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George, Prince of Wales was Prince Regent - because of the incapacity of George III to rule - from 1811 to 1820, when George III died. In 1820, he became George IV. The Prince Regent was extravagant, a dandy and the self-styled 'the first gentleman of Europe'. George probably married Maria Fitzherbert, a Catholic widow. The marriage was void on two counts: he did not have his father's permission as required by the Royal Marriages Act (text here) and the Bill of Rights stated that no monarch could be, or could marry a Catholic. His immorality was scandalous and notorious. He proved to be a reactionary, die-hard Tory. In 1812, Charles Lamb wrote the following verse:
The Prince of Whales
Not a fatter fish than he
Flounders round the polar sea.
See his blubbers - at his gills
What a world of drink he swills ...
Every fish of generous kind
Scuds aside or shrinks behind;
But about his presence keep
All the monsters of the deep...
Name or title what has he? ...
Is he Regent of the sea?
By his bulk and by his size,
By his oily qualities,
This (or else my eyesight fails),
This should be the Prince of Whales.
The Prince Regent - and later, as George IV - proved to be one of the major problems for Lord Liverpool's ministry. Often, he opposed government measures. A contemporary wrote:
He had few public virtues to compensate for the offensiveness of his private example. His duties to the State - the mere routine of the Kingly office - were invariably performed with tardiness and reluctance. Without any strength of character but that which proceeded from his irresistible craving for ease and indulgence, his best qualities were distorted into effeminate vices. The constitutional bravery of his house forsook him, and he became a moral coward, whom his official servants had to govern as a petted child. [Harriet Martineau, A History of the Thirty Years Peace, 1816-46, Vol 1 (1858).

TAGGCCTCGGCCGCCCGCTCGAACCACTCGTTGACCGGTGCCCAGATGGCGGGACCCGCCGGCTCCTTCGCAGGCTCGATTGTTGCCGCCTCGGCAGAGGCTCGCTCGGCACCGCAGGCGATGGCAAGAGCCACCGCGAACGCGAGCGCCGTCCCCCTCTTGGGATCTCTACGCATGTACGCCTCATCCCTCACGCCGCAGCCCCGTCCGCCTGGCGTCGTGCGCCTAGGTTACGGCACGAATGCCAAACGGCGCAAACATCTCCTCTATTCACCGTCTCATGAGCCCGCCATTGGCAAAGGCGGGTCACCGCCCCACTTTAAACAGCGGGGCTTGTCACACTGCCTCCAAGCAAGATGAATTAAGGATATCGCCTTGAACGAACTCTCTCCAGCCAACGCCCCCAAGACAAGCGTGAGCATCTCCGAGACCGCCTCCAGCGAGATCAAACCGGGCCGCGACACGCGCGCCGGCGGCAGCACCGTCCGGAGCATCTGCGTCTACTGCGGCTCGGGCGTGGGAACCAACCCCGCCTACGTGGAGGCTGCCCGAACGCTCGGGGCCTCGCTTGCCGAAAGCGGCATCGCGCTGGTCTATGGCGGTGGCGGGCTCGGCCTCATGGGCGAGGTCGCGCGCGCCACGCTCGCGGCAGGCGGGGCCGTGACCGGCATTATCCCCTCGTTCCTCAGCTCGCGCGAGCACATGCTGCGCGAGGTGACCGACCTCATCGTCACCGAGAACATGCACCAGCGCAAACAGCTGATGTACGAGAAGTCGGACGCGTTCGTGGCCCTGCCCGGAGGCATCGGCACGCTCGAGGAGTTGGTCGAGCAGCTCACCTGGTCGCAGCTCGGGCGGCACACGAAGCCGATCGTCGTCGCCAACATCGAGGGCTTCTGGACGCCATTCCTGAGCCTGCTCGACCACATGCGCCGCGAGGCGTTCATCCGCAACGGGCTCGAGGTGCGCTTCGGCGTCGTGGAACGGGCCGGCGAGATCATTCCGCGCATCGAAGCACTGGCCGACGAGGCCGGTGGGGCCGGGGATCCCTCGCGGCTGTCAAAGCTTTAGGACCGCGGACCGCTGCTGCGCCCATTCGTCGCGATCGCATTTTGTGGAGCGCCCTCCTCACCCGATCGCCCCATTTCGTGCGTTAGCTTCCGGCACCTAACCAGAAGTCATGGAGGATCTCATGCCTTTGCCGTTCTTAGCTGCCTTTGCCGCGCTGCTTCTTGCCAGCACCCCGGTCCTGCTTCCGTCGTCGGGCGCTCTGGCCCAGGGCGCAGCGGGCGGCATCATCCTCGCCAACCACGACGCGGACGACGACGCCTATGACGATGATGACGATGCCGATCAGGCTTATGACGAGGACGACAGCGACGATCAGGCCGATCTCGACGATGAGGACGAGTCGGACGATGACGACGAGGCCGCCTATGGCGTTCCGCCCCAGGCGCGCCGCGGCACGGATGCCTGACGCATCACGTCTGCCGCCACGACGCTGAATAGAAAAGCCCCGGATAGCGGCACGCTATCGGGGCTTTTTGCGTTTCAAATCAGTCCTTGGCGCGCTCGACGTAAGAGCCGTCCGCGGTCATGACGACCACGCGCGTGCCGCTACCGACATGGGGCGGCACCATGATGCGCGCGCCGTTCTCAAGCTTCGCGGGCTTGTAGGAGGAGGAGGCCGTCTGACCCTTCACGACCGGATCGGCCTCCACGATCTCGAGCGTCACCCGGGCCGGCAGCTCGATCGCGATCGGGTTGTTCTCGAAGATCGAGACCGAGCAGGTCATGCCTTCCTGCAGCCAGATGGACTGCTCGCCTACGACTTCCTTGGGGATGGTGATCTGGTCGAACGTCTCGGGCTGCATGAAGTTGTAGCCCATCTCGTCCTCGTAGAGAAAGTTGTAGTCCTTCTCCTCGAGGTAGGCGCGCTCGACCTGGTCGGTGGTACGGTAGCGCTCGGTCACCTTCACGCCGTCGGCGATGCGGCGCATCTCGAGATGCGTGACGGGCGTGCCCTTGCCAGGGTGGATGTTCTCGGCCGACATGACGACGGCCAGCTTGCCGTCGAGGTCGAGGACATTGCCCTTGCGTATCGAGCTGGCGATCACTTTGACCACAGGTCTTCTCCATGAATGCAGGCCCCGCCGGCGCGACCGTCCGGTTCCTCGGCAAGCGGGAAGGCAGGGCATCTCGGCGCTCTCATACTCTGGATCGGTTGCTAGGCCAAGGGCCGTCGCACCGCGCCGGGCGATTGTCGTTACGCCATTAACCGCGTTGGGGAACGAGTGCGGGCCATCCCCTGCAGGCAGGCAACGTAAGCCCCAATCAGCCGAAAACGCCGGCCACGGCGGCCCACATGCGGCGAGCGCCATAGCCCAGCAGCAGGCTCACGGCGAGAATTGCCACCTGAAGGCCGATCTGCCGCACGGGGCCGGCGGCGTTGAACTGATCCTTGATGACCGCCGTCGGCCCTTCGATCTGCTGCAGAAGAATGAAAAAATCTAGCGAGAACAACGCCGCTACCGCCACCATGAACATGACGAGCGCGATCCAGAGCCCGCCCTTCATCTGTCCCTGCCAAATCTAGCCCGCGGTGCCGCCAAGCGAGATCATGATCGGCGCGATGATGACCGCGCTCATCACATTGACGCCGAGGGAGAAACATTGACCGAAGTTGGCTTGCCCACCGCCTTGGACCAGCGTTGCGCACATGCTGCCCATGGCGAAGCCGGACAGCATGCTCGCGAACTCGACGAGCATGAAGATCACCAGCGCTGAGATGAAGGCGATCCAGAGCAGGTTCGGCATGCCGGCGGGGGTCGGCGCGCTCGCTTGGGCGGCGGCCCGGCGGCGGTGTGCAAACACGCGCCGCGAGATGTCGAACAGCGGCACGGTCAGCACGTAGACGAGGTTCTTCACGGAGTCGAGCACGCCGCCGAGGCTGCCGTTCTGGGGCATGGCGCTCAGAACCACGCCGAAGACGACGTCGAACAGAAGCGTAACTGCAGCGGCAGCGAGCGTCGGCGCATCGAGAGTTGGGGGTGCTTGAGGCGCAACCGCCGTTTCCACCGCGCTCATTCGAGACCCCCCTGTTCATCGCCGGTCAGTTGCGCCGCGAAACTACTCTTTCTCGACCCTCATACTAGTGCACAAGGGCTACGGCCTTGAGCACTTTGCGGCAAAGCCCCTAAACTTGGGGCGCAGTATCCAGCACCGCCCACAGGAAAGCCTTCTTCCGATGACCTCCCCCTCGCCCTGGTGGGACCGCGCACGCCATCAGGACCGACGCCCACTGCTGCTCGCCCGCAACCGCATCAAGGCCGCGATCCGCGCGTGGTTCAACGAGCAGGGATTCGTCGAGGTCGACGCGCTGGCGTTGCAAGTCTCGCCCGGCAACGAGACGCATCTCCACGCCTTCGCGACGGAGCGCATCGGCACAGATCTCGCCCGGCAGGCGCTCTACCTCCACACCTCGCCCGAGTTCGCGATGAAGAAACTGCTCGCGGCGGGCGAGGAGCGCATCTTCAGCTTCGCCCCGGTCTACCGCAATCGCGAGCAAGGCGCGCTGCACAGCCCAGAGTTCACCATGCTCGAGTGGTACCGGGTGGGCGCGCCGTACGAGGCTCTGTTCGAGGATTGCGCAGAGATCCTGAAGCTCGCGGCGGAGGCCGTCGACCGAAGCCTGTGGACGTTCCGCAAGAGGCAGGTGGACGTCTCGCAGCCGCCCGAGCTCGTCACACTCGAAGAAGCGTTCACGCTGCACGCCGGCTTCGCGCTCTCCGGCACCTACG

Brighton Pavilion was costly and George had huge debts: his extravagance proved to be an embarrassment to the government because the electorate wanted to see tax cuts and reduced expenditure during the economic depression that followed the end of the French Wars. One MP hoped the House
would hear no more of that squanderous and lavish profusion which in a certain quarter resembled more the pomp and magnificence of a Persian satrap seated in all the splendour of oriental state, than the sober dignity of a British prince, seated in the bosom of his subjects. He hoped, too, that they should hear no more of expenditure on thatched cottages [the Royal Lodge at Windsor] that were hardly fit for princes. [CD Yonge, The Life of Lord Liverpool, Vol 2 (Macmillan, 1868) p.268]
George IV influenced the composition of the Cabinet for many years; he refused to accept George Canning as a Cabinet member until 1822, for example. It was only then that the suicide of Castlereagh required that the ministry be strengthened by the addition of Canning.
Liverpool fell victim to the new king's anger over the failure of George IV's attempt to divorce his wife Caroline in 1820. Liverpool was unable to persuade parliament to pass the Bill of Pains and Penalties: it was thought that George IV's behaviour was as bad as that of his wife. Even the next PM, the Duke of Wellington, had problems in persuading the king to pass essential legislation such as Catholic Emancipation (1829):
The King talked for six hours. The Duke says he never witnessed a more painful scene. He was so evidently insane . . . . The King objected to every part of the Bill. He would not hear it. . .. A quarter of an hour after he [the Duke] got home . . . he received a letter from the King declaring that to avoid the mischief of having no Administration he consented to the Bill proceeding as a measure of Government, but with infinite pain. [Lord Colchester (ed.), Lord Ellenborough's Political Diary, vol. 1: 1828-1830 (Bentley, 1881) pp.376-379.
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